Security is a cornerstone of every web-based project, let alone ecommerce. Downtime caused by malware means you’ll lose revenue and customers’ trust. Following security best practices helps businesses maximize their income and keep their customer base.
The rising need for security in ecommerce
Ecommerce has been rapidly growing. More and more people prefer shopping online, and in the process, they input their personal and credit card information. This makes ecommerce websites targets for hackers aiming to steal sensitive data and use it to their own benefit.
Security reports show that the ecommerce industry experiences an ever-increasing cyber crime rate each year. Specific websites are rarely targeted by hackers — mainly if they are paid to do so and the target is a large retailer.
Small and medium ecommerce websites are also being attacked. Around 57 percent of these attacks are bot driven. This is a high number compared to other industries where bot-driven attacks account for 33 percent of all cases.
These trends raise security concerns in ecommerce, calling business owners to implement security best practices.
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Common threats to security in ecommerce
Ecommerce hacking has evolved over the years, so in many cases incidents are a complex combination of several types of attack. Knowing typical vectors of attack is crucial when choosing what security solutions to implement.
Phishing is an attack based on social engineering where users are lured into sharing confidential data such as passwords, account numbers, credit card numbers, and sensitive personal information.
Phishing is often fraught with mass spam emails or text messages containing links to counterfeit versions of legitimate websites where victims are prompted to log into their account using real credentials or fill out certain fields. These fake emails mimic email templates, fonts, logos, and styles used by the company under attack.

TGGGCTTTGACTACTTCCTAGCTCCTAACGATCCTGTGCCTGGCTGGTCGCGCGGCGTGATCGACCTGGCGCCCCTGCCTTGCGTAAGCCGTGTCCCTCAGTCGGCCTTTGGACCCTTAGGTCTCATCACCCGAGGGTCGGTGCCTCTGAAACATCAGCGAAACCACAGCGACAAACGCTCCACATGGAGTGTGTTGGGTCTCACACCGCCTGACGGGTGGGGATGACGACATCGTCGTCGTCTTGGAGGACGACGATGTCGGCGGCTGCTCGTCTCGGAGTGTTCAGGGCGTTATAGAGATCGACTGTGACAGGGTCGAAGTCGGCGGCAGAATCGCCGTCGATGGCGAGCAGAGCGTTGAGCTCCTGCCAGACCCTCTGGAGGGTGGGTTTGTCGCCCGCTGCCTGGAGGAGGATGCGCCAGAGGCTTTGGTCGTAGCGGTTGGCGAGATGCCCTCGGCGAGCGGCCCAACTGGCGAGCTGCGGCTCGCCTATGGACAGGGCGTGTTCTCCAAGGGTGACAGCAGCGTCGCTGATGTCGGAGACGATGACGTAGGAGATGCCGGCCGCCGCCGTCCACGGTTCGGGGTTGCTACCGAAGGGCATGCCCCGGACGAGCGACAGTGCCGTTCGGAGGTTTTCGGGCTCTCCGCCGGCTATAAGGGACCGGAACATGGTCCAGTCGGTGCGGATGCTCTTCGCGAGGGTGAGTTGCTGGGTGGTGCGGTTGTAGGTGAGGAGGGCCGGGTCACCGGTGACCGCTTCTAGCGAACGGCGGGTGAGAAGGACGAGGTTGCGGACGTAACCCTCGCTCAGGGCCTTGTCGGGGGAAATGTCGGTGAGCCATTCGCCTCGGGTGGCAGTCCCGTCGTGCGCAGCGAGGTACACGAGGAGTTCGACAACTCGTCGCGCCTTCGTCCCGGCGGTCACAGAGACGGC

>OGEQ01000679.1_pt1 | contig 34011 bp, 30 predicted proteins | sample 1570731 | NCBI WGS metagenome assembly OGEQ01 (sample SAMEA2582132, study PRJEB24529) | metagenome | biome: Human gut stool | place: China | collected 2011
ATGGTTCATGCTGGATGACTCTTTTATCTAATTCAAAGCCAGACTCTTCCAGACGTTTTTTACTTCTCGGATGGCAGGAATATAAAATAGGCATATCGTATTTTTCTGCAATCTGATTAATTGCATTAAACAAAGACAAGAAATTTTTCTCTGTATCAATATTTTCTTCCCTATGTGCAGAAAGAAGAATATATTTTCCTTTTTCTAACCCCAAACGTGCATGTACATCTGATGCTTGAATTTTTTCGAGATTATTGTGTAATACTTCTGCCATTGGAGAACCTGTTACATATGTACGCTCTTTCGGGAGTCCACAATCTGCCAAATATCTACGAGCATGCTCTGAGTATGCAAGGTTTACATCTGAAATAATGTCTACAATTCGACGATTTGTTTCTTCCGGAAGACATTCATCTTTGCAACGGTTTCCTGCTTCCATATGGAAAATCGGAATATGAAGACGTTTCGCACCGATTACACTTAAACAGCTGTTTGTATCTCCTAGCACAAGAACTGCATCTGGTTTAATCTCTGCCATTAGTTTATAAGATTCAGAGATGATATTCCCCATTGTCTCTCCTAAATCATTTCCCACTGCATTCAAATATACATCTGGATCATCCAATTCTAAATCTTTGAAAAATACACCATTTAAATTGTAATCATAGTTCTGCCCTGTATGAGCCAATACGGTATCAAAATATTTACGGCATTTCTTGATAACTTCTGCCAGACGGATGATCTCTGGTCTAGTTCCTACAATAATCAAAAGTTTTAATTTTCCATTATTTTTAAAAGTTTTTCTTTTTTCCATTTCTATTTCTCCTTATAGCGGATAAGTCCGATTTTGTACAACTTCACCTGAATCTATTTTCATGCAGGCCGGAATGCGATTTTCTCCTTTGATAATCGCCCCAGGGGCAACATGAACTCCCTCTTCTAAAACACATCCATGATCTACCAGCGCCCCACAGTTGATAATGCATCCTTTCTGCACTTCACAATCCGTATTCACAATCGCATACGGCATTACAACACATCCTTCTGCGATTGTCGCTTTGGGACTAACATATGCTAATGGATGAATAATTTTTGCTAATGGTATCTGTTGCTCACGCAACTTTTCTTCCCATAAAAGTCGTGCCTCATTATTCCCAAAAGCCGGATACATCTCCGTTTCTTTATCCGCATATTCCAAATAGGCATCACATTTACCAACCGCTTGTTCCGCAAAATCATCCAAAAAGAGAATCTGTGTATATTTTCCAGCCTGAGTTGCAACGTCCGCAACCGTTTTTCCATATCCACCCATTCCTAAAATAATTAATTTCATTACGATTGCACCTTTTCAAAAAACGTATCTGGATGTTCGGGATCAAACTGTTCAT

Some forms of phishing involve impersonating C-level employees and giving instructions to their subordinates to interact with phony email attachments, opening new vectors of attack. In this sense, the attack can target businesses as well as their clients.
In an unfortunate turn of events, this type of attack can be among the most damaging. Lost revenue is just one of the possible consequences, not to mention reputation and credibility.
A bot is a small piece of software designed to carry out automated tasks. In the context of ecommerce, not all bots are harmful. For example, search engine bots — known as web crawlers — visit all the websites on the internet, analyzing and indexing their content to make sure search engines return relevant search results. Copyright bots maintained by copyright agencies look for infringing content.
Malicious bots are aimed at disrupting normal website operations. For example, they can create hundreds of bogus accounts cluttering up databases, or place thousands of orders simultaneously.
As a result, products show as sold out and the website becomes sluggish for legitimate users. Additionally, bad bots scan your website to exploit potential vulnerabilities. Out-of-date software opens doors for ecommerce hacking, allowing attackers to steal sensitive information or even take over the entire website and lock the owner out.
Malware stands for malicious software. It can make its way into your servers if your admin credentials get compromised or as a result of an exploited vulnerability. Different pieces of malware can threaten your website and customers in different ways: